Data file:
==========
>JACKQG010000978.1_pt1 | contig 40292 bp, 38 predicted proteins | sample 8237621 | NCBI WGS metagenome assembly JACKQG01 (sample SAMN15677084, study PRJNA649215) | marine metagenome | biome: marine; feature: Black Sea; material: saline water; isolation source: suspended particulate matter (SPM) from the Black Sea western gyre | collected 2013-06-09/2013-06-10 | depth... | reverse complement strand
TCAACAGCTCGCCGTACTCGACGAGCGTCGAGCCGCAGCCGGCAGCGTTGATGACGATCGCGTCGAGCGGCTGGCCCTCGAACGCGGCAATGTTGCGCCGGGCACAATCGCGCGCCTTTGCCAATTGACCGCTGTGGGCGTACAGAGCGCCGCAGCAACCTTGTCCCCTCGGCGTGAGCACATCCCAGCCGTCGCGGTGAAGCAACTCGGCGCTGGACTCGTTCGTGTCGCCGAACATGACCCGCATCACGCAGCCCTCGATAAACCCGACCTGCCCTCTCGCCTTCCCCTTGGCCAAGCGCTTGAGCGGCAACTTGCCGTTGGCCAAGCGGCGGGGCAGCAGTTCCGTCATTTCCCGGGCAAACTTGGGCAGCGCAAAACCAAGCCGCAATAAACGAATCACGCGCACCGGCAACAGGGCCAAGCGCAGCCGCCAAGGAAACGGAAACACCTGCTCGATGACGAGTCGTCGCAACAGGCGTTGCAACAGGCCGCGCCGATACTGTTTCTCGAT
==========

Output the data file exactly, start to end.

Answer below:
>JACKQG010000978.1_pt1 | contig 40292 bp, 38 predicted proteins | sample 8237621 | NCBI WGS metagenome assembly JACKQG01 (sample SAMN15677084, study PRJNA649215) | marine metagenome | biome: marine; feature: Black Sea; material: saline water; isolation source: suspended particulate matter (SPM) from the Black Sea western gyre | collected 2013-06-09/2013-06-10 | depth... | reverse complement strand
TCAACAGCTCGCCGTACTCGACGAGCGTCGAGCCGCAGCCGGCAGCGTTGATGACGATCGCGTCGAGCGGCTGGCCCTCGAACGCGGCAATGTTGCGCCGGGCACAATCGCGCGCCTTTGCCAATTGACCGCTGTGGGCGTACAGAGCGCCGCAGCAACCTTGTCCCCTCGGCGTGAGCACATCCCAGCCGTCGCGGTGAAGCAACTCGGCGCTGGACTCGTTCGTGTCGCCGAACATGACCCGCATCACGCAGCCCTCGATAAACCCGACCTGCCCTCTCGCCTTCCCCTTGGCCAAGCGCTTGAGCGGCAACTTGCCGTTGGCCAAGCGGCGGGGCAGCAGTTCCGTCATTTCCCGGGCAAACTTGGGCAGCGCAAAACCAAGCCGCAATAAACGAATCACGCGCACCGGCAACAGGGCCAAGCGCAGCCGCCAAGGAAACGGAAACACCTGCTCGATGACGAGTCGTCGCAACAGGCGTTGCAACAGGCCGCGCCGATACTGTTTCTCGAT